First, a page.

The Norwegian Bread Belly

Today I want to talk to you about a problem I have in Norway. It's not only personal to me, for it seems most newcomers to Norway suffer from this condition within the first year or so. It's called… the Norwegian Bread Belly.

Visibly, the condition bears a striking similarity to the “British Beer Belly”, caused by my home nation's addiction to a “quick pint after work”.

One of the best things about Norway is the bread.

I expected to adjust to a diet featuring more fish and seafood when I moved to Norway, but what I didn't expect was this much bread – and of this quality.

I don't think I've ever seen a cheap “Tesco Value” style white loaf here. Your bog standard supermarket is stocked high with a staggering variety of freshly-baked bread, with even the cheapest being a vast improvement on the bread I was used to back in the UK. Supermarket chain Meny have been trying to differentiate themselves lately purely on bread:

Vi har ovn i alle våre butikker og steker brød hele dagen lang.
(we have ovens in every store and bake bread all day long)

Away from the supermarkets, bread is available almost everywhere.

If you want breakfast on the go, you'll find boller (small buns) from a kiosk hard to resist.

Lunchtime at many workplaces consists of salmon, hams, and cheeses, but all served on top of… bread.

The most popular snack food, pølser (hot dog sausages) usually come in nasty white bread rolls.

Bread really is hard to avoid!

Bakeries are the pubs of Norway.

Bakeries are everywhere – Baker Hansen, United Bakeries, Godt Brød, W.B. Samson – plus countless coffee chains and independent bakeries.

On every corner they advertise freshly-baked loaves, buns, cakes and other treats. At any of time of day these bakeries are full of people. Commuters grabbing breakfast, mums nattering while their kids run amok, bloggers on their laptops, schoolkids on their way home – the list is endless. And for each and every one of these people, that intoxicating smell of fresh bread is hard to resist.

All this adds up to a hell of a lot of carbohydrate.

A bakery in Oslo

But Norwegians are so fit!

Now I come to the most confusing thing about the Norwegian Bread Belly – it only seems to affect newcomers!

Norwegians, in general, are a pretty fit bunch. Almost from birth, kids are thrust onto skis, into boats or up mountains. The carbohydrates in this bread-based diet provide essential energy for this activity.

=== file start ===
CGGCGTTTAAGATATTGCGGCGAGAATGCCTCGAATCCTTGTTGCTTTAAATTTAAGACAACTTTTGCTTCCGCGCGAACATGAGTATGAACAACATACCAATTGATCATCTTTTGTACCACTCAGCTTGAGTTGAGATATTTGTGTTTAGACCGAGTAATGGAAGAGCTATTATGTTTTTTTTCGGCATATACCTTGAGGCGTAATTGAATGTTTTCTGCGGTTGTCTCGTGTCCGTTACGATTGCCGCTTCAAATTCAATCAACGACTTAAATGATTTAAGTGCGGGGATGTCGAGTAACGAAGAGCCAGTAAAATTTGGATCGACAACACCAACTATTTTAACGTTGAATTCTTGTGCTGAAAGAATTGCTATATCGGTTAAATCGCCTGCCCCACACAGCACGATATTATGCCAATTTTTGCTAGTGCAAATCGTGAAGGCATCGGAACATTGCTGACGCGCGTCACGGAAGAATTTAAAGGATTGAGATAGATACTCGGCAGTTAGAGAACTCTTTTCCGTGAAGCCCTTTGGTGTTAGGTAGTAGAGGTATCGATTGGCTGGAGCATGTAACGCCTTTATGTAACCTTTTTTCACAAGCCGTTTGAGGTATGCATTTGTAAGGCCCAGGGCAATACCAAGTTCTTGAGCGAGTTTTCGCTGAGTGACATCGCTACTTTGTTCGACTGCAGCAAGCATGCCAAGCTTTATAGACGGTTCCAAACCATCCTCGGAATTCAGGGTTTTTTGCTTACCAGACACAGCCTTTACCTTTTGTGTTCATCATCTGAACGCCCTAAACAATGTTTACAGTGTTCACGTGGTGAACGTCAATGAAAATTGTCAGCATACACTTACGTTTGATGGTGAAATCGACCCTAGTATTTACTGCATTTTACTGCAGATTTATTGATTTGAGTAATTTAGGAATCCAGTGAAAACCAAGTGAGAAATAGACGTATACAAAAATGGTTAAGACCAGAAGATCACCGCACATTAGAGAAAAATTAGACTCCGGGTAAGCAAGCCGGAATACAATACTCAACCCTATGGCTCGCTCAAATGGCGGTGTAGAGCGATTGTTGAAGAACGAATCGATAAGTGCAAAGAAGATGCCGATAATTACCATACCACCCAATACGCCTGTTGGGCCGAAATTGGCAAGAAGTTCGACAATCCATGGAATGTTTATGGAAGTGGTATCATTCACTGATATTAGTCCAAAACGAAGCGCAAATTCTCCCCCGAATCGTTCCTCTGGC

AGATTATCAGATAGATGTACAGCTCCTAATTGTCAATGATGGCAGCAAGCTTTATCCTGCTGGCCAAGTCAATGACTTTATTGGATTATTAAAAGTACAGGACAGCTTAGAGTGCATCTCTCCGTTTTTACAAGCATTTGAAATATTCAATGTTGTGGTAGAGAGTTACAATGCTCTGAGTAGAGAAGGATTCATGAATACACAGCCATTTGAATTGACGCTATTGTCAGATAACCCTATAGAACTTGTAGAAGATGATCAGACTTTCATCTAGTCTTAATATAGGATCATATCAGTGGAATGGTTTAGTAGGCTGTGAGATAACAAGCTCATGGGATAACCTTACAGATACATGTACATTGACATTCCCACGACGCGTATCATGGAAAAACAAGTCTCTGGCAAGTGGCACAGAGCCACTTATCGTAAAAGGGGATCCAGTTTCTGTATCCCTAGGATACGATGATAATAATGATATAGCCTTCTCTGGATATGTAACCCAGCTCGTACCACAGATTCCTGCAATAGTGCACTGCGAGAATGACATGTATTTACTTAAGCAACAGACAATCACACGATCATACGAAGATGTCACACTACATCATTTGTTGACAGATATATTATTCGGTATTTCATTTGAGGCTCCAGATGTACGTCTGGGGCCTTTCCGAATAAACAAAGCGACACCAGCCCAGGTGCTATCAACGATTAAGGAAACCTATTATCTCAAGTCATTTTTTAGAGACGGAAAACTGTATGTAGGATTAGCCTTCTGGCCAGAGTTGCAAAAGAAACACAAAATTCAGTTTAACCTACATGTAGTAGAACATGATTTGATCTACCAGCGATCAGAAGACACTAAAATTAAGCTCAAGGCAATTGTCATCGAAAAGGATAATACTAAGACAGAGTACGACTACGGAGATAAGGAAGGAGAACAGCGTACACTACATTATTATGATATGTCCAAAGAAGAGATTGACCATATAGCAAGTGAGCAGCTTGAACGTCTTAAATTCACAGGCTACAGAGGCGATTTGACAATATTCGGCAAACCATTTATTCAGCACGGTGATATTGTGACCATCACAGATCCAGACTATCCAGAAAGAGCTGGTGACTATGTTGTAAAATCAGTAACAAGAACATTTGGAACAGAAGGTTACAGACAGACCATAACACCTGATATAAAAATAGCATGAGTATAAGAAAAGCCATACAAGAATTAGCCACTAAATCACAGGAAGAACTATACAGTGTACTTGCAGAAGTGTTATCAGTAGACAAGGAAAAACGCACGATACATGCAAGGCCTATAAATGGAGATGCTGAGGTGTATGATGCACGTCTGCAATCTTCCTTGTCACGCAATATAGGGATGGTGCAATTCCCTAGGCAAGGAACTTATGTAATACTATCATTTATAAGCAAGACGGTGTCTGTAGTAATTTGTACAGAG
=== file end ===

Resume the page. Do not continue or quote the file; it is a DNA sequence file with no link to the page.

But for us expats who haven't quite taken to exploring the great outdoors (yet), the Norwegian diet means just one thing…

Cartoon of a fat guy

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About the Author: David Nikel

Originally from the UK, David now lives in Trondheim and was the original founder of Life in Norway back in 2011. He now works as a freelance writer for technology companies in Scandinavia.


  1. Great post! What a great concept; “the Norwegian Bread Belly”! Havn’t heard it before! As a native Norwegian I’m suffering from it as well, I’m afraid …

    Yes, we Norwegians do eat lots of bread! It looks to me that more people than say ten years ago don’t make their own “matpakke” at home, but instead buy their lunch at the work cafeteria or at the nearest bakery or shop. This has incresed the consumption of bread for many, I think (at least for me). If you for instance buy a bauguette with cheese & ham in the bakery there’s lots of bread, and not so much cheese & ham. Better to make your own “matpakke” with less bread and more ham & cheese! And more salad, perhaps! And maybe take a somewhat longer Sunday walk as well … in order to avoid (an even larger) Norwegian Bread Belly … 😉

  2. I moved the other way, from Norway to England and I never realised how good the bread back home was before it became unavaliable. This blog post is so true! I’ve started baking my own bread because I can’t find proper bread anywhere in Birmingham…

  3. i work in norway on a farm, we eat tons of bread but the belly seems to drop off every time i come back for my summer job, the key is to keep moving. best bread in the world by far!

  4. I grew up in Minnesota, USA in the 60’s and 70’s where there was a great Scandinavian influence and we always had good healthy bread on our table to help us fill up and stay warm. Most of us were very active and there were few over weight children to be found. I would love to visit Norway or Sweden and see the origins of my heritage!

  5. I started baking bread about 3 years before my daughter was born, so about 14 years. A few months after moving from the UK to Norway 4.5 years ago, I decided to bake more bread, because I found shop bought bread in Norway quite unsatisfying, too sweet, poorly prepared and too doughy. Even extortionately expensive ‘ecologically friendly artisan stone baked’ loaves were inconsistent. The most frustrating thing is how difficult it is to buy ingredients, e.g. whole grains and different types of flours, for bread making in Norway. Supermarkets generally in Norway do not offer much choice at all. In fact, as a bit of a ‘foodie’ who once looked forward to the weekly shop (in the UK), I find food shopping in Norway a genuinely depressing experience. Of course, if you live in or near one of Norway’s few cities, you might be lucky enough to have a specialist shop nearby or even a bakery that bakes passionately with pride. If you’re lucky. The prices are truly ridiculous, though.

  6. I’m surprised people can get fat on whole grain sourdough, which is very healthy. I lost 3 kilos in 2 weeks while in Norway, and ate bread every single day.

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